The contradictions between political and economic promises of supply and social expectations of ersatz production (i.e. local food production) become more extreme in cases where urban pollution levels literally contaminate local food production. Forbidding local production exacerbates the inherent inability of the market and the state to guarantee secure food access over time. Women, with the social responsibility as family healers and food providers, are trapped between compromising family food provision and family health.

Under the post-World War II communist state in Poland, along with the industrial base, including re-acquired Silesian lands, the gardens too passed to state ownership, to be administered through factories and other sites of paid work (Lenkiewiez, 1971).

The rest of this article is only available to active members of Questia

Sign up now for a free, 1-day trial and receive full access to:

  • Questia's entire collection
  • Automatic bibliography creation
  • More helpful research tools like notes, citations, and highlights
  • Ad-free environment

Already a member? Log in now.

Notes for this article

Add a new note
If you are trying to select text to create highlights or citations, remember that you must now click or tap on the first word, and then click or tap on the last word.
Loading One moment ...
Project items
Cite this article

Cited article

Citations are available only to our active members.
Sign up now to cite pages or passages in MLA, APA and Chicago citation styles.

Cited article

Gender, Utilitarianism & Poland: 100 Years of Women and Urban Agriculture


Text size Smaller Larger
Search within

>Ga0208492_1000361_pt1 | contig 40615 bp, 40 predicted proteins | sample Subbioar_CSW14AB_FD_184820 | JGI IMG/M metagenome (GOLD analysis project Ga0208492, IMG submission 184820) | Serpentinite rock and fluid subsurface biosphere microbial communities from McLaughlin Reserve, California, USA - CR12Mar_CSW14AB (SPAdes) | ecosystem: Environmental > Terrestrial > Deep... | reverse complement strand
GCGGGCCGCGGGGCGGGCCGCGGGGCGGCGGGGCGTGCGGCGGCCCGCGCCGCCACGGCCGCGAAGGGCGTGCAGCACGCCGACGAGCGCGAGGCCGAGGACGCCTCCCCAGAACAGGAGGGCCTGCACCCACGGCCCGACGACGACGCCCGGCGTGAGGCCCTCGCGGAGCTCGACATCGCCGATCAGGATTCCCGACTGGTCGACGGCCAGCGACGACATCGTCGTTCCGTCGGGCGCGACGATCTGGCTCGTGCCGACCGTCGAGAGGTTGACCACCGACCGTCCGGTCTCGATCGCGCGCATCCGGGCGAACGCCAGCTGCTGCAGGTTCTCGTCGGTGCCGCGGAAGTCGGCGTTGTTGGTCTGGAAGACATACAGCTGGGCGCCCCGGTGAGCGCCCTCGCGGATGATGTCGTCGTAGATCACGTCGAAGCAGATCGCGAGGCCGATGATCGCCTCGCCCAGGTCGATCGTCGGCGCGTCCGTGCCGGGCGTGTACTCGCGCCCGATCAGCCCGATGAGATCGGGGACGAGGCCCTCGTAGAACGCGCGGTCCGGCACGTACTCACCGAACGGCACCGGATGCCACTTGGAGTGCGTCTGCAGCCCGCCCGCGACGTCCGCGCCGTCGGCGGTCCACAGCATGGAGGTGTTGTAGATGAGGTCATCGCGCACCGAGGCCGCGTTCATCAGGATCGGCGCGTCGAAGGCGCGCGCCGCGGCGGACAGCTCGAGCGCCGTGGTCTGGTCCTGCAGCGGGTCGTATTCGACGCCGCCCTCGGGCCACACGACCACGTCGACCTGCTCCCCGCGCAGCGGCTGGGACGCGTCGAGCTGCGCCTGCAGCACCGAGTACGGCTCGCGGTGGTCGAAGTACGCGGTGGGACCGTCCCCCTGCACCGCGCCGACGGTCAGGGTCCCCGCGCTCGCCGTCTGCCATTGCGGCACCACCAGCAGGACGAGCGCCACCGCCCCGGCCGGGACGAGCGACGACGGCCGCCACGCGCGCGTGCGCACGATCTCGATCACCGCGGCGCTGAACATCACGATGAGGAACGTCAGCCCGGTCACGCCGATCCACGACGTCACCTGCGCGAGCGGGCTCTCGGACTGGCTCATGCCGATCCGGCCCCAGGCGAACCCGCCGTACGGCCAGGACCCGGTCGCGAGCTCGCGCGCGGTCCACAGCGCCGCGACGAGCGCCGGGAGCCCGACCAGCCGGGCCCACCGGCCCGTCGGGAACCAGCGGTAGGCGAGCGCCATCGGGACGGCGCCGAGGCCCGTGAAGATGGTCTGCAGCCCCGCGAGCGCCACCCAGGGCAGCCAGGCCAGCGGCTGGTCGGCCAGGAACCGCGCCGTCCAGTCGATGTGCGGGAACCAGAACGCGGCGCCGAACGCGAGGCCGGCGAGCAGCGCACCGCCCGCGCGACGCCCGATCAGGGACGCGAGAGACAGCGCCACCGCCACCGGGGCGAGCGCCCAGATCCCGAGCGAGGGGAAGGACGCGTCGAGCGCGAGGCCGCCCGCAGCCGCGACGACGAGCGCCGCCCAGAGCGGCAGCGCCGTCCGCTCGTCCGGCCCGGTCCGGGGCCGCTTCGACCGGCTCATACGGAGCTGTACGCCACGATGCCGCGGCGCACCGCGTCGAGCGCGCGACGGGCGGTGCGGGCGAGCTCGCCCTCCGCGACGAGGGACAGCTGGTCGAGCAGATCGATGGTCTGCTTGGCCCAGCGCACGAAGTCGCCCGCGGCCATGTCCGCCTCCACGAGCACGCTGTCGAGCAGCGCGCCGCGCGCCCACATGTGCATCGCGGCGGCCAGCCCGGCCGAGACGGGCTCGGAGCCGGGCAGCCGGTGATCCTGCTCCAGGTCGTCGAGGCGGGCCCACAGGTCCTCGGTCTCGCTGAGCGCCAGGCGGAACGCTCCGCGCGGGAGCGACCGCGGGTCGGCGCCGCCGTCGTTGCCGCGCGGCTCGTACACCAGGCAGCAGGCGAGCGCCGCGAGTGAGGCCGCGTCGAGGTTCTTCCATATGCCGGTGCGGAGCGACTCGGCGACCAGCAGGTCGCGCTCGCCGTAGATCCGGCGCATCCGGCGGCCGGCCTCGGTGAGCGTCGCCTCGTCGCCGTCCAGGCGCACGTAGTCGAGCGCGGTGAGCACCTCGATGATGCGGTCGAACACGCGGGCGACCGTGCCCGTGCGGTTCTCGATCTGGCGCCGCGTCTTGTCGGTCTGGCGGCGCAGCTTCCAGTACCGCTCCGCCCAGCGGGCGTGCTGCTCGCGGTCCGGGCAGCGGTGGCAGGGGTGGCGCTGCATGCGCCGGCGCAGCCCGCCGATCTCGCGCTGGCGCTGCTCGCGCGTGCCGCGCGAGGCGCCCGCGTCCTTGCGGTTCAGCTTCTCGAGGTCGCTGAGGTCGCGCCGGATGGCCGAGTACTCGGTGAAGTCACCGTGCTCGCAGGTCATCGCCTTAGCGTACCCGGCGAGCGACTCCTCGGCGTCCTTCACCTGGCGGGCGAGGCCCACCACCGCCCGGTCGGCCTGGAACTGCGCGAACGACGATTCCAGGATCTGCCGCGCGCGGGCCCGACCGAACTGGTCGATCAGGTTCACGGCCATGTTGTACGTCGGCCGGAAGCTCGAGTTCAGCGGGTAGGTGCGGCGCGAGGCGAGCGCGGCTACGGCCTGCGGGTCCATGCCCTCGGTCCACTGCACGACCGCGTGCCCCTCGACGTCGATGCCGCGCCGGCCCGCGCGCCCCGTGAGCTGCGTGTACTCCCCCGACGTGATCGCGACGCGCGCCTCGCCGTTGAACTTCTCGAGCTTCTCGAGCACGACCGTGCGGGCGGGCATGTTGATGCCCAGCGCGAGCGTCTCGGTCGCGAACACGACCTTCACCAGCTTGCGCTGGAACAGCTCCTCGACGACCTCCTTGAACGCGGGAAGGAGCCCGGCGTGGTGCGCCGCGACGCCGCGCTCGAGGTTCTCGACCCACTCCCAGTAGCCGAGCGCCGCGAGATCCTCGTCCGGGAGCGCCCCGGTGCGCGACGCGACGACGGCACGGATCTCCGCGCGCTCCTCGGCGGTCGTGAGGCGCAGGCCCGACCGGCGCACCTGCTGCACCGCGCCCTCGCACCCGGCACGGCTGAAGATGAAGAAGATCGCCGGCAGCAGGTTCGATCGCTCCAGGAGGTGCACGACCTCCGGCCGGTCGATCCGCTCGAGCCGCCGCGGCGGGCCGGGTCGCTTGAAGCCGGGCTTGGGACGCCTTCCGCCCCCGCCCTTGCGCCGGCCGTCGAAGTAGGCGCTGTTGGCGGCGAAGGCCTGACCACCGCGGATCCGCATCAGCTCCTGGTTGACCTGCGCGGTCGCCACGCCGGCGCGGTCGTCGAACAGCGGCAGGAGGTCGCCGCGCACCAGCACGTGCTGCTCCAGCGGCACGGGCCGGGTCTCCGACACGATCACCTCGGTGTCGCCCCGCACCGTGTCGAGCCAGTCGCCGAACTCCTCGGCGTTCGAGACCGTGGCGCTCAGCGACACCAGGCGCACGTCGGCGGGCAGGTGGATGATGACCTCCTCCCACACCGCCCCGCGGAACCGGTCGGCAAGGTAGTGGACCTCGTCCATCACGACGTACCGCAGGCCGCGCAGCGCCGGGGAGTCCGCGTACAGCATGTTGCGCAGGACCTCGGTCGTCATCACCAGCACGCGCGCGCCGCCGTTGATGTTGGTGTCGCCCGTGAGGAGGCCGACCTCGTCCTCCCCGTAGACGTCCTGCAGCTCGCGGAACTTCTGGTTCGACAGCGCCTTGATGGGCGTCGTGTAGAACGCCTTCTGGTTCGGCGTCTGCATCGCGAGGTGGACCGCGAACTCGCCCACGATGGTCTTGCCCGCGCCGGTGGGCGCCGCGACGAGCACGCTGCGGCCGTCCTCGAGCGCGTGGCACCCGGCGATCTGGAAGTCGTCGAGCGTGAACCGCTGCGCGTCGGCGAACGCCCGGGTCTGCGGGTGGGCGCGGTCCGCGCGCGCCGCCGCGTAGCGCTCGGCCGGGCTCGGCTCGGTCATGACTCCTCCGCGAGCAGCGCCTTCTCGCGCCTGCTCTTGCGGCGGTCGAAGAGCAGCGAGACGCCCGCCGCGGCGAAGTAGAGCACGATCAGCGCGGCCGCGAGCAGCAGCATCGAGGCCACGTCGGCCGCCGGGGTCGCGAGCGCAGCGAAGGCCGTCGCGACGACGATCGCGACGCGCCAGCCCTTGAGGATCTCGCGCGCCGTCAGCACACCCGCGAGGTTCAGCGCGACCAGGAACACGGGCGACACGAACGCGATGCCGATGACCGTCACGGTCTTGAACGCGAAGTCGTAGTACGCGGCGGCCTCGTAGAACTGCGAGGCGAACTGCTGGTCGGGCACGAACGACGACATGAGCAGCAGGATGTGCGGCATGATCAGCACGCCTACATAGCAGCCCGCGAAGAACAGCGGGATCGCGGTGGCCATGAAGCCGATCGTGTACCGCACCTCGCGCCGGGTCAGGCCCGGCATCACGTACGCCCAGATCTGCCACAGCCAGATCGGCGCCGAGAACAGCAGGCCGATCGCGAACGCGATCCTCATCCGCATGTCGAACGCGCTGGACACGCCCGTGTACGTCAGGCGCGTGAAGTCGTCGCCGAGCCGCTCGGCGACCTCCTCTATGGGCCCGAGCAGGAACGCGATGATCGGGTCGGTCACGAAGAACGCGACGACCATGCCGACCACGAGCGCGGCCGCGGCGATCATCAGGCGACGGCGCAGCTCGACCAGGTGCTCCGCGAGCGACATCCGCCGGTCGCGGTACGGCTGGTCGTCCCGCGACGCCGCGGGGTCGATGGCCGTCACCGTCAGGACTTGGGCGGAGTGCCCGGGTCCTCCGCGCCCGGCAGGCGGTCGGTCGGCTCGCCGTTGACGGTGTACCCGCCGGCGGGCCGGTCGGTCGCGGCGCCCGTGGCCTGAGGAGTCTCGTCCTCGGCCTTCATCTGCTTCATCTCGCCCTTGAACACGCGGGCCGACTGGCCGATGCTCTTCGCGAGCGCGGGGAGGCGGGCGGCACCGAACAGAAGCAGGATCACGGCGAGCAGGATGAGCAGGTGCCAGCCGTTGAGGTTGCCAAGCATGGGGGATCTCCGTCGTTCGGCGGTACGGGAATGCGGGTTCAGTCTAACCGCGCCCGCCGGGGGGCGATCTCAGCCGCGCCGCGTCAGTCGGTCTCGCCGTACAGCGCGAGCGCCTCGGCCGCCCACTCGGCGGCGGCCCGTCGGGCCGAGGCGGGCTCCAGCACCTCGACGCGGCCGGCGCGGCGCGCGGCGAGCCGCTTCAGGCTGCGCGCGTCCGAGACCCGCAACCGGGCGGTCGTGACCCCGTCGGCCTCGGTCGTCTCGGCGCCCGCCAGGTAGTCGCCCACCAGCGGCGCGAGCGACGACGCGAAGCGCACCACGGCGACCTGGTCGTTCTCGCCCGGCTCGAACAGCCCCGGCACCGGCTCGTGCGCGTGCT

Search within this article

Look up

Look up a word

  • Dictionary
  • Thesaurus
Please submit a word or phrase above.
Print this page

Print this page

Why can't I print more than one page at a time?

While we understand printed pages are helpful to our users, this limitation is necessary to help protect our publishers' copyrighted material and prevent its unlawful distribution. We are sorry for any inconvenience.
Full screen

matching results for page

Cited passage

Citations are available only to our active members.
Sign up now to cite pages or passages in MLA, APA and Chicago citation styles.

Cited passage

Welcome to the new Questia Reader

The Questia Reader has been updated to provide you with an even better online reading experience.  It is now 100% Responsive, which means you can read our books and articles on any sized device you wish.  All of your favorite tools like notes, highlights, and citations are still here, but the way you select text has been updated to be easier to use, especially on touchscreen devices.  Here's how:

1. Click or tap the first word you want to select.
2. Click or tap the last word you want to select.

OK, got it!

Thanks for trying Questia!

Please continue trying out our research tools, but please note, full functionality is available only to our active members.

Your work will be lost once you leave this Web page.

For full access in an ad-free environment, sign up now for a FREE, 1-day trial.

Already a member? Log in now.

Are you sure you want to delete this highlight?